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Complex mixtures, complex responses: Assessing pharmaceutical mixtures using field and laboratory approaches

Overview of attention for article published in Environmental Toxicology & Chemistry, November 2015
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About this Attention Score

  • In the top 5% of all research outputs scored by Altmetric
  • High Attention Score compared to outputs of the same age (94th percentile)
  • High Attention Score compared to outputs of the same age and source (93rd percentile)

Mentioned by

news
5 news outlets

Citations

dimensions_citation
48 Dimensions

Readers on

mendeley
108 Mendeley
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Title
Complex mixtures, complex responses: Assessing pharmaceutical mixtures using field and laboratory approaches
Published in
Environmental Toxicology & Chemistry, November 2015
DOI 10.1002/etc.3147
Pubmed ID
Authors

Heiko L. Schoenfuss, Edward T. Furlong, Pat J. Phillips, Tia-Marie Scott, Dana W. Kolpin, Marina Cetkovic-Cvrlje, Kelsey E. Lesteberg, Daniel C. Rearick

Abstract

Pharmaceuticals are present in low concentrations (<100 ng/L) in most municipal wastewater effluents but may be elevated locally because of factors such as input from pharmaceutical formulation facilities. Using existing concentration data, the authors assessed pharmaceuticals in laboratory exposures of fathead minnows (Pimephales promelas) and added environmental complexity through effluent exposures. In the laboratory, larval and mature minnows were exposed to a simple opioid mixture (hydrocodone, methadone, and oxycodone), an opioid agonist (tramadol), a muscle relaxant (methocarbamol), a simple antidepressant mixture (fluoxetine, paroxetine, venlafaxine), a sleep aid (temazepam), or a complex mixture of all compounds. Larval minnow response to effluent exposure was not consistent. The 2010 exposures resulted in shorter exposed minnow larvae, whereas the larvae exposed in 2012 exhibited altered escape behavior. Mature minnows exhibited altered hepatosomatic indices, with the strongest effects in females and in mixture exposures. In addition, laboratory-exposed, mature male minnows exposed to all pharmaceuticals (except the selective serotonin reuptake inhibitor mixture) defended nest sites less rigorously than fish in the control group. Tramadol or antidepressant mixture exposure resulted in increased splenic T lymphocytes. Only male minnows exposed to whole effluent responded with increased plasma vitellogenin concentrations. Female minnows exposed to pharmaceuticals (except the opioid mixture) had larger livers, likely as a compensatory result of greater prominence of vacuoles in liver hepatocytes. The observed alteration of apical endpoints central to sustaining fish populations confirms that effluents containing waste streams from pharmaceutical formulation facilities can adversely impact fish populations but that the effects may not be temporally consistent. The present study highlights the importance of including diverse biological endpoints spanning levels of biological organization and life stages when assessing contaminant interactions. Environ Toxicol Chem 2015;9999:1-13. © 2015 SETAC.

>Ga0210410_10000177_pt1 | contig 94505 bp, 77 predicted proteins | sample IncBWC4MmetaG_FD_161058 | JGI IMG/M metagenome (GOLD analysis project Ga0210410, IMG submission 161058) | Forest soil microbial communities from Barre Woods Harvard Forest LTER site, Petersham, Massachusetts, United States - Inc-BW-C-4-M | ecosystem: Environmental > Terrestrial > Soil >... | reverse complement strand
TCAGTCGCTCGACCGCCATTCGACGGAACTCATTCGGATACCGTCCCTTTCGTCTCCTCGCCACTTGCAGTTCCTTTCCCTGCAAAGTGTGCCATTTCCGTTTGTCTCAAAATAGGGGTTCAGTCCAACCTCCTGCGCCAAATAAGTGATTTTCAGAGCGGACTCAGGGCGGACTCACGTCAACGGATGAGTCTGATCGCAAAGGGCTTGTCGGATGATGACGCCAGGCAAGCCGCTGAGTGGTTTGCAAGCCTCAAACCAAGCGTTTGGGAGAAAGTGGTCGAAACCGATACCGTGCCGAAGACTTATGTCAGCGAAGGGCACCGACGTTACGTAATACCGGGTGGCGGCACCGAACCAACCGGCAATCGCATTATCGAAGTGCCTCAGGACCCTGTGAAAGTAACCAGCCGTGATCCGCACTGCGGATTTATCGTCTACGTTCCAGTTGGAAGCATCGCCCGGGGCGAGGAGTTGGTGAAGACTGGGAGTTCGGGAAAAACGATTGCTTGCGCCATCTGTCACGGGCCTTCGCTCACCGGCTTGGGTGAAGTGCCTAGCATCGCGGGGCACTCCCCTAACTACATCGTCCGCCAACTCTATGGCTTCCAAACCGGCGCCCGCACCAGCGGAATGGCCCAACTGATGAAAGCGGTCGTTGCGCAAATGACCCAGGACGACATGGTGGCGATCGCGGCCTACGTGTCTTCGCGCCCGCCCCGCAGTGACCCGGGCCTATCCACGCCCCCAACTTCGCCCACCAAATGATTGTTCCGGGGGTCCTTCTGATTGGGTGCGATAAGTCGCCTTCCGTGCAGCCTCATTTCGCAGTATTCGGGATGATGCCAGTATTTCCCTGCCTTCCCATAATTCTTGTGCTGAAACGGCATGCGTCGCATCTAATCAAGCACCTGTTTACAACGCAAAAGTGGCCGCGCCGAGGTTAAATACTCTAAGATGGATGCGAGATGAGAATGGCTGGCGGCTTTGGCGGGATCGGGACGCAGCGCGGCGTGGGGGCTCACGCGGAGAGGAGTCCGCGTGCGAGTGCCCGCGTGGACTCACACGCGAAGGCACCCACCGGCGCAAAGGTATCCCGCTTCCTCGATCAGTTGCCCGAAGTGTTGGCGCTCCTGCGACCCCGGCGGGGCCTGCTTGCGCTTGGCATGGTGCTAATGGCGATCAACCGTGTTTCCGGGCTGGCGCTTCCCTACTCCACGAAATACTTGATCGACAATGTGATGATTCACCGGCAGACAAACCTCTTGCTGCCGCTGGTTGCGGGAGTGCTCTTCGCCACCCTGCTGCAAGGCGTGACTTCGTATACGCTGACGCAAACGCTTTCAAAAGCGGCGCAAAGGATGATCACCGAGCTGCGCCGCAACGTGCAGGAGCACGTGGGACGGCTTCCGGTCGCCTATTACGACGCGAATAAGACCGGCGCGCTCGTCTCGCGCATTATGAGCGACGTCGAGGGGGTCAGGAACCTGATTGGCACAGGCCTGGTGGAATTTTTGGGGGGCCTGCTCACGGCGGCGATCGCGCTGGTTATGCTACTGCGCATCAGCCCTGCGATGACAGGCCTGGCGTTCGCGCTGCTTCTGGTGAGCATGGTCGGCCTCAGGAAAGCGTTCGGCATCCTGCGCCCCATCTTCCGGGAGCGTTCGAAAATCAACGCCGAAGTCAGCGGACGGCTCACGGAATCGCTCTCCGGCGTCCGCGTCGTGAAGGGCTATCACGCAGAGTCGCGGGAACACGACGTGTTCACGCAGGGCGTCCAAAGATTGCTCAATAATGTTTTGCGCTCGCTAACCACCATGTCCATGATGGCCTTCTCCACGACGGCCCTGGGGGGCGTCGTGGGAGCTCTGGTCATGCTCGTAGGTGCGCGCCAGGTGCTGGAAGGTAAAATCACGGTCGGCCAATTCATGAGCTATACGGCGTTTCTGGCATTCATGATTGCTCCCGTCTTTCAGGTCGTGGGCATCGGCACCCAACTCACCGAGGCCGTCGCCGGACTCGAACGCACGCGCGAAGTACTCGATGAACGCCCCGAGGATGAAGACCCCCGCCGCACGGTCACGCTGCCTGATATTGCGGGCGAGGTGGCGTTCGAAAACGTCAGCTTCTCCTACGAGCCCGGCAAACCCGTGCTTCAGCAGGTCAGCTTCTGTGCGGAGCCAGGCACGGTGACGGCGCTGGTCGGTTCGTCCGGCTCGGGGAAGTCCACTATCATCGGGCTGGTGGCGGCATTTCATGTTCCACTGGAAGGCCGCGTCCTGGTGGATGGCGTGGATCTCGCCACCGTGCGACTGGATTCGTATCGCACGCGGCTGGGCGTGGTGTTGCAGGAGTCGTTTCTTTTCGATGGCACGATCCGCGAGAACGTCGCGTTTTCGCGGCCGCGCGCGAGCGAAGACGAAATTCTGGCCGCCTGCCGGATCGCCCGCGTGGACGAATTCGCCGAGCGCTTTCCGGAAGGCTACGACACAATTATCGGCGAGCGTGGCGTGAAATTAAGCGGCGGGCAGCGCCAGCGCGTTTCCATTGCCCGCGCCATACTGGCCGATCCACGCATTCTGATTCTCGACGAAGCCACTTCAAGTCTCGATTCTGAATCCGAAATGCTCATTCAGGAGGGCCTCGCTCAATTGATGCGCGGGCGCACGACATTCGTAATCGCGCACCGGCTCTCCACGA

Mendeley readers

The data shown below were compiled from readership statistics for 108 Mendeley readers of this research output. Click here to see the associated Mendeley record.

Geographical breakdown

Country Count As %
United States 1 <1%
Unknown 107 99%

Demographic breakdown

Readers by professional status Count As %
Student > Master 18 17%
Researcher 18 17%
Student > Ph. D. Student 17 16%
Student > Bachelor 12 11%
Student > Doctoral Student 7 6%
Other 12 11%
Unknown 24 22%
Readers by discipline Count As %
Environmental Science 23 21%
Agricultural and Biological Sciences 14 13%
Engineering 7 6%
Medicine and Dentistry 6 6%
Pharmacology, Toxicology and Pharmaceutical Science 6 6%
Other 25 23%
Unknown 27 25%

Attention Score in Context

This research output has an Altmetric Attention Score of 38. This is our high-level measure of the quality and quantity of online attention that it has received. This Attention Score, as well as the ranking and number of research outputs shown below, was calculated when the research output was last mentioned on 11 December 2019.
All research outputs
#901,298
of 22,832,057 outputs
Outputs from Environmental Toxicology & Chemistry
#121
of 5,504 outputs
Outputs of similar age
#14,793
of 282,567 outputs
Outputs of similar age from Environmental Toxicology & Chemistry
#7
of 103 outputs
Altmetric has tracked 22,832,057 research outputs across all sources so far. Compared to these this one has done particularly well and is in the 96th percentile: it's in the top 5% of all research outputs ever tracked by Altmetric.
So far Altmetric has tracked 5,504 research outputs from this source. They typically receive a little more attention than average, with a mean Attention Score of 5.4. This one has done particularly well, scoring higher than 97% of its peers.
Older research outputs will score higher simply because they've had more time to accumulate mentions. To account for age we can compare this Altmetric Attention Score to the 282,567 tracked outputs that were published within six weeks on either side of this one in any source. This one has done particularly well, scoring higher than 94% of its contemporaries.
We're also able to compare this research output to 103 others from the same source and published within six weeks on either side of this one. This one has done particularly well, scoring higher than 93% of its contemporaries.